Methods of treating one or more sinus cavities, or one or more locations where sinus cavities have been removed, are also described here. In general, these methods comprise advancing a device adjacent to a sinus cavity and delivering at least a portion of the device within the sinus cavity. The devices are typically biodegradable. In some variations the devices comprise a polymer at least partially coated with a drug or a drug eluting layer, and are formed into a shape having a series of peaks and valleys. The device may be advanced adjacent to the sinus cavity in a compressed configuration and then delivered or deployed to allow expansion at least partially within the sinus cavity in any suitable manner. The device is typically crimped prior to its advancement to enable low profile delivery, and the ratio of the device prior to crimping and after crimping may be in the range of about 1:1.1-1:20 (i.e., for 1:1.1, the diameter of the device prior to crimping is 1.1 times the diameter of the device after crimping). The devices useful for these methods may be any of those devices described just above, or other similar such devices having any of the attributes described just above. In variations where the device defines a lumen in its expanding configuration, the method may also comprise irrigating one or more sinus cavities.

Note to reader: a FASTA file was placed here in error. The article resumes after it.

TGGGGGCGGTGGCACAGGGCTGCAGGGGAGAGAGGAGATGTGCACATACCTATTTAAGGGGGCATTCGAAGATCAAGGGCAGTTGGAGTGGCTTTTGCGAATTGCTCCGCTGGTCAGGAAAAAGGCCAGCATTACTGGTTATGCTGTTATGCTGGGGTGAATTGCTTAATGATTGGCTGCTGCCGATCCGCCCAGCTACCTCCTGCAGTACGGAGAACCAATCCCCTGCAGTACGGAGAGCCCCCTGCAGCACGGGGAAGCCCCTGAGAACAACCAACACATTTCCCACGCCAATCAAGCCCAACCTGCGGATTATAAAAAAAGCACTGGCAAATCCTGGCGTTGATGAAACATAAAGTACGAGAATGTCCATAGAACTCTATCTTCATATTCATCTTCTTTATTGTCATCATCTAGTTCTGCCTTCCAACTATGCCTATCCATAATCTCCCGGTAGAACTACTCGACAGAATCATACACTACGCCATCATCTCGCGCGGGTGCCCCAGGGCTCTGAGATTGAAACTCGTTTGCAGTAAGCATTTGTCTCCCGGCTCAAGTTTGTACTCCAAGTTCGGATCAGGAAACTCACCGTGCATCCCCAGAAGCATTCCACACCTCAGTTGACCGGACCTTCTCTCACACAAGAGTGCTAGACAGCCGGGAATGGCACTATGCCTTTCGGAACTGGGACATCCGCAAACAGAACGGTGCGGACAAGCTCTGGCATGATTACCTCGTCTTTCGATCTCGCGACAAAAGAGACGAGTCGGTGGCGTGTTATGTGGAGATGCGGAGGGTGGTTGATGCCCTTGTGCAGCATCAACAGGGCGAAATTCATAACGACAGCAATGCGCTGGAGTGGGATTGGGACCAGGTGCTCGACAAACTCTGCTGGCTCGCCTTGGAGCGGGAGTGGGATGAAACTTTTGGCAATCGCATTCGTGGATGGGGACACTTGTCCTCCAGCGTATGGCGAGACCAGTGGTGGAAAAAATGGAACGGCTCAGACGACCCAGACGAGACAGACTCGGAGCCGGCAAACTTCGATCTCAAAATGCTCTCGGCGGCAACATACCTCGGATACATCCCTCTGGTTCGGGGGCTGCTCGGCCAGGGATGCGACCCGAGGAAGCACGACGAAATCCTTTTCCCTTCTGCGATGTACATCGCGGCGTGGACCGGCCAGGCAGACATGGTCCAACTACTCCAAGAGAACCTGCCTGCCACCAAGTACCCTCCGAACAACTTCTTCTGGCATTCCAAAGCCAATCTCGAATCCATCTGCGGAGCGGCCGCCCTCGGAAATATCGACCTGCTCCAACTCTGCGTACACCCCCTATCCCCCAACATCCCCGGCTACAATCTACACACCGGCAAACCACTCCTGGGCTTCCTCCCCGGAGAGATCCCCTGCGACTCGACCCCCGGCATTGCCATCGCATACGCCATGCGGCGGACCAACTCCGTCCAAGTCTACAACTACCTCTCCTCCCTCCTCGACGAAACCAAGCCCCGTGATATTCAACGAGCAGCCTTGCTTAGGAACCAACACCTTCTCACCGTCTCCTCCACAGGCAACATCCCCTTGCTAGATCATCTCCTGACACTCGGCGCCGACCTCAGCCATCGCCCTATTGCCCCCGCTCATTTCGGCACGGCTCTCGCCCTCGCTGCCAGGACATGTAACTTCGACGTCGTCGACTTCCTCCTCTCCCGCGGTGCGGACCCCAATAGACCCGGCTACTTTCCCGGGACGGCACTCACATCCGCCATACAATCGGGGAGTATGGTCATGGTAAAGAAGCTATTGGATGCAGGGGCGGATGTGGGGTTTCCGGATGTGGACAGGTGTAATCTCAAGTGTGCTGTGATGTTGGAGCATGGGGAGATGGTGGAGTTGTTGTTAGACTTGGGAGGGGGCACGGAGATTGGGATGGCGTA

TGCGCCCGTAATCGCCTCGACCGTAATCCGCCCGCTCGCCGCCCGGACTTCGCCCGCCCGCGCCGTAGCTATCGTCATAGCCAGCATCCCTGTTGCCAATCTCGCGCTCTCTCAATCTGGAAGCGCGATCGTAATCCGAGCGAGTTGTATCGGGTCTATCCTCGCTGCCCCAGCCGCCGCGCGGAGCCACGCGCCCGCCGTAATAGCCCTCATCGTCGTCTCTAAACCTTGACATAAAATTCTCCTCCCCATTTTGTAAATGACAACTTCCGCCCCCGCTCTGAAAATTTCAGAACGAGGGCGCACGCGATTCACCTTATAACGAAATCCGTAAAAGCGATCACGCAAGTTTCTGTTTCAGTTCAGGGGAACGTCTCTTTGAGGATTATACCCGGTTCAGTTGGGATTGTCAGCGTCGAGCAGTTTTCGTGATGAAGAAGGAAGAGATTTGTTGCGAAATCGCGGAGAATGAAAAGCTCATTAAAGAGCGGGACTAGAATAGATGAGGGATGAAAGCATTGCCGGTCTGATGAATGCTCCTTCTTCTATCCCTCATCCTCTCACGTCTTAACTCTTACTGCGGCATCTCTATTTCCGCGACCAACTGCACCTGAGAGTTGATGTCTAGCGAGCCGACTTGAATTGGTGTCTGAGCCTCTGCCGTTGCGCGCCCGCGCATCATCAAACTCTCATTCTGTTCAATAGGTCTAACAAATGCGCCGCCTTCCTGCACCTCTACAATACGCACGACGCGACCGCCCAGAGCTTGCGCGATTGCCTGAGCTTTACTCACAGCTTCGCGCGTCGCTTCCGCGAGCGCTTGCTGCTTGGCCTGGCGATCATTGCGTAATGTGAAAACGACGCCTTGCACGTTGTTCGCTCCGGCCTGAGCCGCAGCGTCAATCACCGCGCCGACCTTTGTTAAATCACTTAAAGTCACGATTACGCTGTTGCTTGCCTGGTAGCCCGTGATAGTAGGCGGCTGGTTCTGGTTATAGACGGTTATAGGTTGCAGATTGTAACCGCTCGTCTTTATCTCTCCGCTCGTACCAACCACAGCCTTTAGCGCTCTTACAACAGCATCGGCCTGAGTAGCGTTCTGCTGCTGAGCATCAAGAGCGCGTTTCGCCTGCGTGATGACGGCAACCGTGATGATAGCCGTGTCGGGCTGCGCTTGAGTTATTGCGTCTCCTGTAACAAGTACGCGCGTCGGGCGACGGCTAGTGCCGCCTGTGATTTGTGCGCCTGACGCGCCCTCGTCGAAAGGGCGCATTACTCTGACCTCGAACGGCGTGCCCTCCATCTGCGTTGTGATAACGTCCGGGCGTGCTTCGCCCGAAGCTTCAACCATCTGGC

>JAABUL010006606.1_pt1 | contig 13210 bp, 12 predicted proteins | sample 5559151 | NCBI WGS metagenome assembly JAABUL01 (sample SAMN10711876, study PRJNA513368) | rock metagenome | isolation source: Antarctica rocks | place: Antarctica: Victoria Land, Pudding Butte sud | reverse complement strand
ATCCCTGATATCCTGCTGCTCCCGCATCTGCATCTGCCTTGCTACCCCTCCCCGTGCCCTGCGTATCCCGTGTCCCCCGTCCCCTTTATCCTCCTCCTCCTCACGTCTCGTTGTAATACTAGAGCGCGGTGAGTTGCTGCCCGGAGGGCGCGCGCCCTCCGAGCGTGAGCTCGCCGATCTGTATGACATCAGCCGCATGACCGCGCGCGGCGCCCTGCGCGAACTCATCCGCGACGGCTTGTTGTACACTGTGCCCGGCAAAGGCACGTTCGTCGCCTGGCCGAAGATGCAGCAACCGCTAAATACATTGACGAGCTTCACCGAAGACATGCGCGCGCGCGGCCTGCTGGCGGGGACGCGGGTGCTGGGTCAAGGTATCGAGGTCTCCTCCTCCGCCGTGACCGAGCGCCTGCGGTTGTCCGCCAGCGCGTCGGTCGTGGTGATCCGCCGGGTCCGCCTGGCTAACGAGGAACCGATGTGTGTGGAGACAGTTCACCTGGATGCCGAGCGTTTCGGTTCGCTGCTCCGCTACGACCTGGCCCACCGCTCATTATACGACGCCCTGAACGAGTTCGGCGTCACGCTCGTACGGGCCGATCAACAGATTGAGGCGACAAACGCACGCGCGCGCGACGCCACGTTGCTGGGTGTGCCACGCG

Methods of making self-expanding devices are also described. In general, the methods comprise extruding a polymer filament, where the polymer filament comprises PLG having a molar percent of glycolide from about 70-100% or a molar percent of lactide from about 70-100%, coating the polymer filament with a drug eluting layer, and forming the device. The device is typically crimpable from an expanded configuration to a delivery configuration by at least 10%. The method may further comprise crimping the device, or any additional suitable step.